Fla. county’s unrecorded land restriction may put couple out of business

Photo courtesy of the Pacific Legal Foundation

For Robert and Anita Breinig, the Flash Beach Grille is more than a building.

The Hobe Sound seafood restaurant and catering business is the culmination of years of hard work, and represents their slice of the American Dream.

“We started as a mobile caterer. We used garages as kitchens for home parties,” Robert Breinig told Watchdog.org.

But after 17 years of sweat in the food service industry, the couple’s dream has taken a nightmarish turn.

The owners of Flash Beach Grille are locked in a land dispute with Martin County public officials over a seemingly insignificant 40-by-70 foot area behind the restaurant. But it’s no small fight. The outcome has the potential to affect property values, environmentally protected areas and the local title insurance market — not to mention put the Breinigs out of business.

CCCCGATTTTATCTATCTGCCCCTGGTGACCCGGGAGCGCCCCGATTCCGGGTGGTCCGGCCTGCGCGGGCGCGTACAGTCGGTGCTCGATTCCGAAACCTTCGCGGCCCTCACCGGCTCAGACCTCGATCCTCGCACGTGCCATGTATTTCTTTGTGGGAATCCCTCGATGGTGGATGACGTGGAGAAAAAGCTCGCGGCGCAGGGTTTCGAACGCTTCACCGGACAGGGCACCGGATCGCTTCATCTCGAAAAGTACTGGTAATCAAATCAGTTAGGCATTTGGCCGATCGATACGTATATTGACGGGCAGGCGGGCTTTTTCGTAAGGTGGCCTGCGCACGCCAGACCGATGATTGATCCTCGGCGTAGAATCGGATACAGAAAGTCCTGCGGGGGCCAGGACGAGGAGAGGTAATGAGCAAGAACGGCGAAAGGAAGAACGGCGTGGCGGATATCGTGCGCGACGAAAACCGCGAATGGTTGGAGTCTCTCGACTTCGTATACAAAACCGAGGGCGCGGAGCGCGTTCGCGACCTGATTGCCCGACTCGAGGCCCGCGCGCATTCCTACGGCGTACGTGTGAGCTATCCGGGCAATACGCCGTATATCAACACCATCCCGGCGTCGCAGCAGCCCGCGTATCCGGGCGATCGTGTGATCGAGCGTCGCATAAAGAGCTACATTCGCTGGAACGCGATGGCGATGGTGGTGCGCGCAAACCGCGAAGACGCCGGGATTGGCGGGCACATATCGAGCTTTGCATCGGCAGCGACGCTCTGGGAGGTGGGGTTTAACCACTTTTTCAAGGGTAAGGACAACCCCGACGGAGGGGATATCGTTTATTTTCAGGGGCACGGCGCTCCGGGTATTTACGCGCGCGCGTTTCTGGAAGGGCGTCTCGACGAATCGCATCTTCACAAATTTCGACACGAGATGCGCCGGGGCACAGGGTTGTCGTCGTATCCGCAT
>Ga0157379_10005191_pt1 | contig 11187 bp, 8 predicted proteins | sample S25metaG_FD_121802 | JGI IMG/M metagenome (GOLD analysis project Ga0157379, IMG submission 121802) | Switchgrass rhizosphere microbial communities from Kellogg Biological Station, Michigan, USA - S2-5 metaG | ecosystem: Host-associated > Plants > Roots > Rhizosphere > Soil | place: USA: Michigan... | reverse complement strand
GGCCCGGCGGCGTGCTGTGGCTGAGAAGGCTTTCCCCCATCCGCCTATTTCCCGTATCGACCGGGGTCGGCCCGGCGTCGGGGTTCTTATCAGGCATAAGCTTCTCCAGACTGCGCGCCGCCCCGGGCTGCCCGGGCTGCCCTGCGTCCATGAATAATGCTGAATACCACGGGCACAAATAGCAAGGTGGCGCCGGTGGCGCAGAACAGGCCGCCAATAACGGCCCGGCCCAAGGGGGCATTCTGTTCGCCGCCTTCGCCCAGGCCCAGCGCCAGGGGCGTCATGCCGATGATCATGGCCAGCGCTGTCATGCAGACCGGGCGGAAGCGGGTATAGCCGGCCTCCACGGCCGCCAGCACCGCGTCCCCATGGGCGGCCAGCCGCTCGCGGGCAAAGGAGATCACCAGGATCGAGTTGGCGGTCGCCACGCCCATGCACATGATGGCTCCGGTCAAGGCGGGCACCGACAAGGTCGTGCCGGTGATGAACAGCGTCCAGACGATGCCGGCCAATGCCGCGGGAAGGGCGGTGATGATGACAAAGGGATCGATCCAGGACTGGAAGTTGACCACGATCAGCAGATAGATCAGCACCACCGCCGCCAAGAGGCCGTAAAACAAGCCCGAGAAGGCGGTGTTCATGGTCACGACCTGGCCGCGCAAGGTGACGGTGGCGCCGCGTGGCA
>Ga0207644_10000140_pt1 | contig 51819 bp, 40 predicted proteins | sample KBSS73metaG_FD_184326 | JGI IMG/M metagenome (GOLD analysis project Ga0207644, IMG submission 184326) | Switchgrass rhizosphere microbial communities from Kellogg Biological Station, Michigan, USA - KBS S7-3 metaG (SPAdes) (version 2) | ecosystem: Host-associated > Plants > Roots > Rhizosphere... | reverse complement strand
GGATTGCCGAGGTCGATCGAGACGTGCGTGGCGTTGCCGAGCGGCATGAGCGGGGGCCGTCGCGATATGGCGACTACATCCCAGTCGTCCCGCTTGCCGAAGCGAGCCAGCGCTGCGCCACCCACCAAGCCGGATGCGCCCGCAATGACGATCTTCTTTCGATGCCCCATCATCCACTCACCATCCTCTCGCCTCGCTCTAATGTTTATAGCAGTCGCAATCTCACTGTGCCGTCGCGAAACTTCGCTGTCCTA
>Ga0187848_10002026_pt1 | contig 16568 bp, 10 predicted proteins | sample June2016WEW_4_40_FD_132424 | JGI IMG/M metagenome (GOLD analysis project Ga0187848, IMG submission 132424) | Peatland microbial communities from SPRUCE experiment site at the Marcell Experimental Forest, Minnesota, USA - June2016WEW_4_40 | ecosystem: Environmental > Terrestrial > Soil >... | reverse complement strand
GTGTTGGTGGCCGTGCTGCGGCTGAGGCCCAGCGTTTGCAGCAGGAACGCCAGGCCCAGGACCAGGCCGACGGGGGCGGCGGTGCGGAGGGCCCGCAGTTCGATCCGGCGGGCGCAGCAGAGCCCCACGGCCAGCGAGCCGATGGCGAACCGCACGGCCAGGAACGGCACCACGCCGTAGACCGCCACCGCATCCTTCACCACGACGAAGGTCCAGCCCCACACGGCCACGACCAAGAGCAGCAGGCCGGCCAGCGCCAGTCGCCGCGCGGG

In 2011, the small business entrepreneurs moved from a nearby storefront rental space — once a defunct pizzeria adjacent to a liquor store — to their current location at 9126 S.E. Bridge Road.

Inspired after a successful string of Monday night menu tastings, the couple decided to expand into the restaurant business. They moved into the now larger stand-alone building and were excited to buy it, rather than lease.

“We thought we had purchased enough space to continue to grow the business,” said Breinig. “Cover in the front, kitchen out the back.”

“Visit us at our new location,” their website still reads.

After more than a year at the new spot, the Breinigs applied for a liquor license. As required, a county investigator performed a site inspection.

Several days later, the couple received a surprise.

Continue reading at Watchdog.org

By William Patrick | Florida Watchdog


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